UFC 194’s Biggest Takeaways: Conor McGregor’s Record-Setting Win & More

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UFC 194 had a lot to live up to. As I said in my preview, it was, on paper, the greatest main card in UFC history, and that was a consensus opinion. That says a lot, too, being that we’re only five months removed from UFC 189 (the previous Conor McGregor card) being the greatest main card in UFC history. It’s arguably whether or not it ended up being the actual best of all time, but there’s no doubt that it didn’t disappoint. We got great fights of several different flavors, including two title changes in the form of the best middleweight title fight in UFC history and the fastest knockout (or finish in general) in UFC title fight history. But what did we learn?

Conor McGregor is officially for real. If you weren’t convinced in July.

Yes, Jose Aldo came out faster and more aggressive than usual, but Conor McGregor induced him to act that way and predicted the exact counter he won with a few days earlier. He’s absolutely an elite fighter and hits terrifyingly hard to boot, which he showed by taking out the best fighter in the world with his first punch. He’s now the undisputed UFC Featherweight Champion and has only one challenger (Frankie Edgar) on the horizon that isn’t a rematch. But…we still don’t know how much of his lackluster wrestling and grappling vs. Chad Mendes had to do with his knee injury. If he could do THAT to Jose Aldo, though? Maybe it doesn’t matter.

McGregor is also the world’s calmest man.

Aldo looked considerably more nervous and tight than usual. McGregor was as ready and loose as ever. Nothing gets to him, and that’s always going to be a gigantic advantage.

Don’t throw spinning kicks if you’re not good at spinning kicks.

It’s sad that a fighter as great as Chris Weidman is going to be defined by one ill-thought out moment. Luke Rockhold’s body kicks were helping him take over anyway. But what the hell was that? After all of Rockhold’s criticism that Weidman was slow and sluggish, he proves his challenger right with the world’s most labored spin kick, setting up him getting finished. It’s not quite Chael Sonnen’s spinning backfist against Anderson Silva, but it’s up there. Title fights are not for that kind of experimentation outside of your comfort zone.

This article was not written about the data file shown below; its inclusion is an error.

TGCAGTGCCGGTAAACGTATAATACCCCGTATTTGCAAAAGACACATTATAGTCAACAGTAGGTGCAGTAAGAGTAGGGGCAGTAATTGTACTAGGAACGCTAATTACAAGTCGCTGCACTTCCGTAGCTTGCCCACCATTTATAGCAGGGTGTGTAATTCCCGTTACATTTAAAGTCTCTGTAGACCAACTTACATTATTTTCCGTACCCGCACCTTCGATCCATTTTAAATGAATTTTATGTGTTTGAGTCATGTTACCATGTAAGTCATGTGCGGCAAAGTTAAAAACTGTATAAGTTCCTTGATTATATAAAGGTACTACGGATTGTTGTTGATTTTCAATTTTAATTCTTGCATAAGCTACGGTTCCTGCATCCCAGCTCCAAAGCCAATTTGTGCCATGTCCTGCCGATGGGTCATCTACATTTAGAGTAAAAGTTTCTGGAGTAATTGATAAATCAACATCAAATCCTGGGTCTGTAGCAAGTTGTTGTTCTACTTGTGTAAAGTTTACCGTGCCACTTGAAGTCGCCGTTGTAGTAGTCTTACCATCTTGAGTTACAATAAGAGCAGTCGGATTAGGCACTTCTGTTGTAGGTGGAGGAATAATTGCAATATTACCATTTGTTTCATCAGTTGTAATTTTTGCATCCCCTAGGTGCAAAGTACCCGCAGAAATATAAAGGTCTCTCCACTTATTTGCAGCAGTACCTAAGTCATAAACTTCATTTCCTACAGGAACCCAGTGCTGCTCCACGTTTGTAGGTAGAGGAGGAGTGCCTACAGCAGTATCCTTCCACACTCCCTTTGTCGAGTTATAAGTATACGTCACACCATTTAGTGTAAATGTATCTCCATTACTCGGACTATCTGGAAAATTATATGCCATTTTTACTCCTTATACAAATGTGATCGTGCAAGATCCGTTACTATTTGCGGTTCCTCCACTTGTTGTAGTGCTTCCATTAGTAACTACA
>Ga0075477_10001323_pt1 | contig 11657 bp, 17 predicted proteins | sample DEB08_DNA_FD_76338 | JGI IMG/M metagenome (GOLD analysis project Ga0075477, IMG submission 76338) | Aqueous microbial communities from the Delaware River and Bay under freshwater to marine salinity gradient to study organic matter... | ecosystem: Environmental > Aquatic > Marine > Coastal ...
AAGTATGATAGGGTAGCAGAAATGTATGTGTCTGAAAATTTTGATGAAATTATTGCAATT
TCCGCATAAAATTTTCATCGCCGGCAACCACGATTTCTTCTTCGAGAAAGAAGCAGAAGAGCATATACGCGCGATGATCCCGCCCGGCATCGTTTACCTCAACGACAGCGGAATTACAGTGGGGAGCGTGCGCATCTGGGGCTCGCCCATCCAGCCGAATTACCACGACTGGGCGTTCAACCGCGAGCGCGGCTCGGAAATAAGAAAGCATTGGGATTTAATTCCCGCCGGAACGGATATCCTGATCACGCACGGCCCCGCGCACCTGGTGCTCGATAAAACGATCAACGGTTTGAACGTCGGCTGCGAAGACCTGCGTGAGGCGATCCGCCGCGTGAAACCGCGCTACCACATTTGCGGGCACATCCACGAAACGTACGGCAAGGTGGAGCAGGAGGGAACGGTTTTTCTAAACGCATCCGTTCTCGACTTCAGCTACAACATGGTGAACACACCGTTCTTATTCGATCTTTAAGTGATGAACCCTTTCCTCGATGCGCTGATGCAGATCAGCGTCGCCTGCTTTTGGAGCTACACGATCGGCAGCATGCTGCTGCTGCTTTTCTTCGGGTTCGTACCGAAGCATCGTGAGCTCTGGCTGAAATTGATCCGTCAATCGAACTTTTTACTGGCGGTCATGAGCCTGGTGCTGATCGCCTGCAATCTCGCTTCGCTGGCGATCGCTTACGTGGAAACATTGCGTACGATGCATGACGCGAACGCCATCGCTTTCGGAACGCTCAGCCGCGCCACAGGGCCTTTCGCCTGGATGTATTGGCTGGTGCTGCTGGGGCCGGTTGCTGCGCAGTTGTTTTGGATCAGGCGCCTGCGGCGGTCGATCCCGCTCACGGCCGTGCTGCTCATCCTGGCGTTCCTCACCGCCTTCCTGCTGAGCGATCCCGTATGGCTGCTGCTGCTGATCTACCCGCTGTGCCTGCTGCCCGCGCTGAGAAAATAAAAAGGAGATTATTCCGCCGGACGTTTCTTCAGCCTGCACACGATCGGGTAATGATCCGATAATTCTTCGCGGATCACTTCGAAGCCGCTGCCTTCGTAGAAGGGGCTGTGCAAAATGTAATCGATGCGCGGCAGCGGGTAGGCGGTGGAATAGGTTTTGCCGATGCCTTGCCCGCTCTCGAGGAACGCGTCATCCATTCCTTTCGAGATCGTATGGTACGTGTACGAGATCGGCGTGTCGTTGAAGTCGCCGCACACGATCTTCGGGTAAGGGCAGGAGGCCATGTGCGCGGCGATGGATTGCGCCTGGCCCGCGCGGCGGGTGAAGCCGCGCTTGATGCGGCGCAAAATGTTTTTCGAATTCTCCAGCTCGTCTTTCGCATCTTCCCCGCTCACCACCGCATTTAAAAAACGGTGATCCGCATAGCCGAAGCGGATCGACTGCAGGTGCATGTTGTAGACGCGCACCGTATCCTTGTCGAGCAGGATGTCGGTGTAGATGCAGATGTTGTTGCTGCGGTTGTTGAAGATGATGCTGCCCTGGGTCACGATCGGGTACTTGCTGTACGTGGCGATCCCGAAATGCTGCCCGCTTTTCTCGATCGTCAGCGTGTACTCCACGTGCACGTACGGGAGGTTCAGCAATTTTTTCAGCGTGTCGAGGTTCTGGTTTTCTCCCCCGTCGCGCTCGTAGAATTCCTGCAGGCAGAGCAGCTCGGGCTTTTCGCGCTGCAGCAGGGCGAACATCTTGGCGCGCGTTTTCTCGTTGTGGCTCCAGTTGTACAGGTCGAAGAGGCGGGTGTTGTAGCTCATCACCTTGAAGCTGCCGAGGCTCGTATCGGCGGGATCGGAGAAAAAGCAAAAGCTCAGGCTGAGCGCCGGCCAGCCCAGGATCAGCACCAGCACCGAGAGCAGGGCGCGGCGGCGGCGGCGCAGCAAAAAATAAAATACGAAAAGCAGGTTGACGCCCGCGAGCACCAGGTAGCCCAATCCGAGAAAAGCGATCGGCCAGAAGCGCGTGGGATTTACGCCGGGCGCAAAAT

Herb Dean needs to have a consistent criteria for when he’s going to stop a fight.

Herb Dean is one of the best referees in the sport…until he isn’t, and it’s why he’ll never be THE best. He let Chris Weidman get mauled for well over 30 seconds at the end of round three while he wasn’t putting up any kind of workable defense, seemingly for reason other than that he was the champion and there was less than a minute left. Referees aren’t supposed to factor that in. If Weidman was screaming “I’M FINE!” then Dean deserves some slack, but otherwise? Some people thought that the actuak stoppage in round four was too early in a vacuum, but Weidman wasn’t blocking anything.

It’s also not good that this came on the heels of Dean criticizing Mario Yamasaki several weeks ago. Yamasaki called off the Vitor Belfort/Dan Henderson fight when Hendo went limp, which is absolutely the right call, but Dean went off on how he deserved more of a chance. After obviously going completely out?

The Irish Fans Are The Best

A Las Vegas crowd that was actually into a high level ground fight (Demian Maia vs. Gunnar Nelson) and wanted it to stay there? Can they fly to every UFC card now? Pretty please?

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